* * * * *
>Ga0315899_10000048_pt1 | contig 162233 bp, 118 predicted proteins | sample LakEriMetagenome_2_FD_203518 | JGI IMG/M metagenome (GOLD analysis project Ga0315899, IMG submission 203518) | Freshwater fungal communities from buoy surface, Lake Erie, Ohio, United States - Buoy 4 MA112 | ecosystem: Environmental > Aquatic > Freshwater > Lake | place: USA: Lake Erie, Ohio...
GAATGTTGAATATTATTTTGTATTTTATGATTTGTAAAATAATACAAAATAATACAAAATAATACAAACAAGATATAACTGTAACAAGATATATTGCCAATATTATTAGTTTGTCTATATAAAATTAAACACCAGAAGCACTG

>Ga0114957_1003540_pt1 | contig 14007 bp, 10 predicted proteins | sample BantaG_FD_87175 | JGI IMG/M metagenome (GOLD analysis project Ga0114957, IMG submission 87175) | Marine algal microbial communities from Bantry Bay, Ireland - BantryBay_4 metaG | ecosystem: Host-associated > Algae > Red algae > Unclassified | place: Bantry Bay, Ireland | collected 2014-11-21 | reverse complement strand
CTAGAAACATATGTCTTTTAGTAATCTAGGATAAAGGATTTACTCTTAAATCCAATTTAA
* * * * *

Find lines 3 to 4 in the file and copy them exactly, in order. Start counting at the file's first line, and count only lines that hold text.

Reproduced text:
>Ga0114957_1003540_pt1 | contig 14007 bp, 10 predicted proteins | sample BantaG_FD_87175 | JGI IMG/M metagenome (GOLD analysis project Ga0114957, IMG submission 87175) | Marine algal microbial communities from Bantry Bay, Ireland - BantryBay_4 metaG | ecosystem: Host-associated > Algae > Red algae > Unclassified | place: Bantry Bay, Ireland | collected 2014-11-21 | reverse complement strand
CTAGAAACATATGTCTTTTAGTAATCTAGGATAAAGGATTTACTCTTAAATCCAATTTAA